By Cindy Fey
Blogging at www.cindy-weallfalldown.blogspot.com
Our family of four tries to do our part for the environment. My husband Randy and I carpool, turn down the thermostat and try to teach our daughters the new three R's: recycling, reusing and reducing. But after throwing a fourth birthday party for our daughter Mia where we ended up with bags and bags of waste, I knew we had to make a bigger commitment.
Here are some suggestions for making your child's birthday party more earth-friendly. You'll find that it's not very difficult to stick to your everyday green habits while creating happy party memories. And even if your child has her heart set on Bob the Builder paper napkins, don't fret. Just making a few changes can make a big difference.
Recycled stationery for invites and thank you notes can be found on the Net in a world of patterns and colors. Everything from garlic skin to flowers, from old maps to junk mail has been reused in papers that can be found at sites such as Eco-artware.com and Greenfieldpaper.com. You can even find odorless paper made from elephant droppings! (www.poopoopaper.com)
To create invitations for Mia's fifth birthday party, I collected artwork she had made on sturdy construction paper. We printed the actual event information on smaller sheets of 100% recycled newsprint and glued these inside the larger sheets of artwork. We folded the construction paper, sealed and addressed them and sent them through the mail. All arrived safely at their destination and each one was unique.
An even greener option is going paperless altogether. On-line invitation sites such as the popular Evite.com and Sendomatic.com can keep track of your RSVP's, let other invitees see who is coming and even organize car-pooling!
For room decorations, consider using sustainable choices such as cut flowers, plants, or reusable Japanese paper lanterns. Try cutting your child's artwork into triangles, then hanging them from a string as festive flags.
Most inflatable balloons are made of latex, an all-natural, bio-degradable product. But what comes up must come down. Those brightly colored helium balloons that look so festive the day of the party can turn into litter and a choking hazard for wildlife if released into the sky. If you do use latex balloons, be sure to dispose of them responsibly.
Mylar balloons last a little longer than latex, but are not biodegradable. Try saving the deflated balloon and using the shiny material as wrapping material for a small gift.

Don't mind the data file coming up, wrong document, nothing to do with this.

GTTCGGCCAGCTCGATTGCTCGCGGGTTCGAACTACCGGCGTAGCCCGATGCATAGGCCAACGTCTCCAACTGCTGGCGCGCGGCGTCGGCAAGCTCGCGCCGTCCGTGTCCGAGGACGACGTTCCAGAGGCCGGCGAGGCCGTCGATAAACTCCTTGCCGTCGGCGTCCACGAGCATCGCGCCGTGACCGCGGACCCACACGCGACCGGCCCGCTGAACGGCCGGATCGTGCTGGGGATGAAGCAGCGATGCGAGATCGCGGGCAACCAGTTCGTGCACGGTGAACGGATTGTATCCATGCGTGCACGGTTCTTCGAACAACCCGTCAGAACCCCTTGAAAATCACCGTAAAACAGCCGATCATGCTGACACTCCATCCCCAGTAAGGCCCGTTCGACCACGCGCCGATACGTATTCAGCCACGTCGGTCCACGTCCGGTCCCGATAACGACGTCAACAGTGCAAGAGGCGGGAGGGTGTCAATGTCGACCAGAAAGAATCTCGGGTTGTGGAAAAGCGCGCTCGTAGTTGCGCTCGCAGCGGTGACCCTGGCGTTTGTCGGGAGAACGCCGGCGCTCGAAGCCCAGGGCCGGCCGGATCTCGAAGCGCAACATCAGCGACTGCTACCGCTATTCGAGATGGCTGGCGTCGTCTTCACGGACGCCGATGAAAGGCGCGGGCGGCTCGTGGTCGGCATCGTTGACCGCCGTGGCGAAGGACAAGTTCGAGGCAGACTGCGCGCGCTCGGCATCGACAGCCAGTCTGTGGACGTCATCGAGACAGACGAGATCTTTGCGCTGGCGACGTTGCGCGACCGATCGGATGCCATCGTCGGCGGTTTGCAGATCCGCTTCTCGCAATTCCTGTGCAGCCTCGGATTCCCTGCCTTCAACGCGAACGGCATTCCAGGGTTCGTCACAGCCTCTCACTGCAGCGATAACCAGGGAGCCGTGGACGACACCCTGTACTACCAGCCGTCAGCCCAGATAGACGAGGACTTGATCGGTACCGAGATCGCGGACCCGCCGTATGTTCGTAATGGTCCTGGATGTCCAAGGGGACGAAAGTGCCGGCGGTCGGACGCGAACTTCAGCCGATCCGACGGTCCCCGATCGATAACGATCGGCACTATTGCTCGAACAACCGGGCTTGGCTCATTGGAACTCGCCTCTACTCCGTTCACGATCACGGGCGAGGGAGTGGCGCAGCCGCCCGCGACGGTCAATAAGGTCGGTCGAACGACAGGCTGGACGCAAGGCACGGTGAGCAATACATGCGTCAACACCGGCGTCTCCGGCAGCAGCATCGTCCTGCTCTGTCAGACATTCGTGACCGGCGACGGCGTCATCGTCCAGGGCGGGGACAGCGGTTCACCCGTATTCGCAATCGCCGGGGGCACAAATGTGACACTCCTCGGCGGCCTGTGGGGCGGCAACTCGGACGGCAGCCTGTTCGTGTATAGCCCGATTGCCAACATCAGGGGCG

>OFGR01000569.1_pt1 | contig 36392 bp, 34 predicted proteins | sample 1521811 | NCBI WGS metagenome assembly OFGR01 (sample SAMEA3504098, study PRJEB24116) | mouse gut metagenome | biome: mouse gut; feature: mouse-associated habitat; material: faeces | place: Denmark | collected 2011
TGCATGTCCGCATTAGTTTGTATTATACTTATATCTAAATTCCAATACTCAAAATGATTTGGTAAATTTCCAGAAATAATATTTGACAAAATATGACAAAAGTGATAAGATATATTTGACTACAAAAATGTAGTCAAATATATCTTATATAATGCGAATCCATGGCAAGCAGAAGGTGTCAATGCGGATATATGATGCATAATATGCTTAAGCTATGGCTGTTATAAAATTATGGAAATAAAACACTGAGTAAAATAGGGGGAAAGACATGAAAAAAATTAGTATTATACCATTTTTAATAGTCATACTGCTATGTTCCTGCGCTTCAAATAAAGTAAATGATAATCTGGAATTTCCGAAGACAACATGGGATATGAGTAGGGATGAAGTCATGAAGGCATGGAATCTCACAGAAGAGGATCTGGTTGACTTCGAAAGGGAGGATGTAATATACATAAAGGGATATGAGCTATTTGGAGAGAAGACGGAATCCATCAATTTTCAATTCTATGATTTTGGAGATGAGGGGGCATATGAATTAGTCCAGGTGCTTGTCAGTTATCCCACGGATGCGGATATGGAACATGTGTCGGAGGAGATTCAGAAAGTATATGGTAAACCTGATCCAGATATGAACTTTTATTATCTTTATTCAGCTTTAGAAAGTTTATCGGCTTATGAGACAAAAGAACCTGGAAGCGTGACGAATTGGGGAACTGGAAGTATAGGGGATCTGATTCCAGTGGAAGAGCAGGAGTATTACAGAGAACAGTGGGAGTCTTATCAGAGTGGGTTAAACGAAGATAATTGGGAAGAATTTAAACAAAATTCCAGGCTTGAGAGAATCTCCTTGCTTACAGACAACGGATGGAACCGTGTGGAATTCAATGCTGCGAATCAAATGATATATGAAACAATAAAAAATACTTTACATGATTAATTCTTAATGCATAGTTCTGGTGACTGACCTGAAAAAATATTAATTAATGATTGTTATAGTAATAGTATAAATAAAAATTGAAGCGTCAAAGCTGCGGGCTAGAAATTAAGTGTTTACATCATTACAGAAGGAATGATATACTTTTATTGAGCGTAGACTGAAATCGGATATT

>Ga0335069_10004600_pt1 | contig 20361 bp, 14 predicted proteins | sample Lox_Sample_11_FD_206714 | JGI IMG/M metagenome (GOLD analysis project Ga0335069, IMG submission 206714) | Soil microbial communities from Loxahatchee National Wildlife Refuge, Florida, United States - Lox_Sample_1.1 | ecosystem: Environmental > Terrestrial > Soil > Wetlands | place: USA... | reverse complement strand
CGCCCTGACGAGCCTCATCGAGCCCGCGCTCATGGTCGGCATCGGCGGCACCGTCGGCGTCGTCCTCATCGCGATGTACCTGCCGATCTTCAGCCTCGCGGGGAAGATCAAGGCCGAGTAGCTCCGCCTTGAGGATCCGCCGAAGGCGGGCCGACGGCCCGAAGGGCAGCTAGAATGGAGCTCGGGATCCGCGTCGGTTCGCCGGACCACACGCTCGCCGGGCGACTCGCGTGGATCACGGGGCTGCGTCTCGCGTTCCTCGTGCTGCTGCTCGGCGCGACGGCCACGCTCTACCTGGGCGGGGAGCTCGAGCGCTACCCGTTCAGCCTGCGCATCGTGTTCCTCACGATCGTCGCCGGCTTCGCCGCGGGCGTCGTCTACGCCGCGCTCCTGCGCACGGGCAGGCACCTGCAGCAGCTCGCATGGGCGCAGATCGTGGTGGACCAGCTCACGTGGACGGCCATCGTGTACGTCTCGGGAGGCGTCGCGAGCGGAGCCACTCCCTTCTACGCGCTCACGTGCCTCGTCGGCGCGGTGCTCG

At my daughter's October birthday, we decorated the tables with tiny pots of colorful pansies. The room looked bright and festive and each child had a plant to take home!
Paper and Plastic
Probably the biggest source of waste at any party comes from the serving of the food. Fortunately, many options exist to reduce what we send to the landfill. Avoid single serving containers like juice and raisin boxes. For a small party, use and wash your own plates, utensils and cups. Use cloth napkins and tablecloths instead of single-use paper ones. Bedsheets work well for tablecloths. Don't worry if not everything matches - the kids will be too busy having fun to care!
Preserve Tableware (www.recycline.com/products/preservetbw.html) make lightweight but durable plates, bowls and flatware from recycled materials that are also dishwasher safe and recyclable. Our family has used this product for more than one birthday party away from home. It took minimal effort to carry the dirty dishes home in grocery bags and wash them. We will be able to use them again and again.
When using food from a deli, restaurant or caterer, ask if you can provide your own trays or platters ahead of time. This way, you can avoid throwing away large disposable plastic trays and containers.
Instead of filling a plastic bag with tiny breakable plastic bits made in China, why not have your guests create something functional as a fun activity during the party? Tulip bulbs or packets of seeds make great green gifties and the children will enjoy painting flower pots for their new plants. Decorating picture frames, baskets or vases can make for a quiet lull in between cake and a game of Red Light, Green Light.
We should never forget that after honoring the birthday child, the main purpose of throwing a party is to give pleasure to our guests, not dictate how we want them to behave. We have had little luck asking for "no gifts;" sometime we have to accept that there is a learning curve involved in adopting green habits. For our two-year-old Nora's birthday, we had success inviting guests to feel free to recycle a used toy or book. A book or toy swap is another way to show children how much fun "reuse" can be!
With a little extra effort, your children and their guests can have a fun and memorable party and be kind to Mother Earth at the same time!
Saturday, April 19, 2008
By Cindy Fey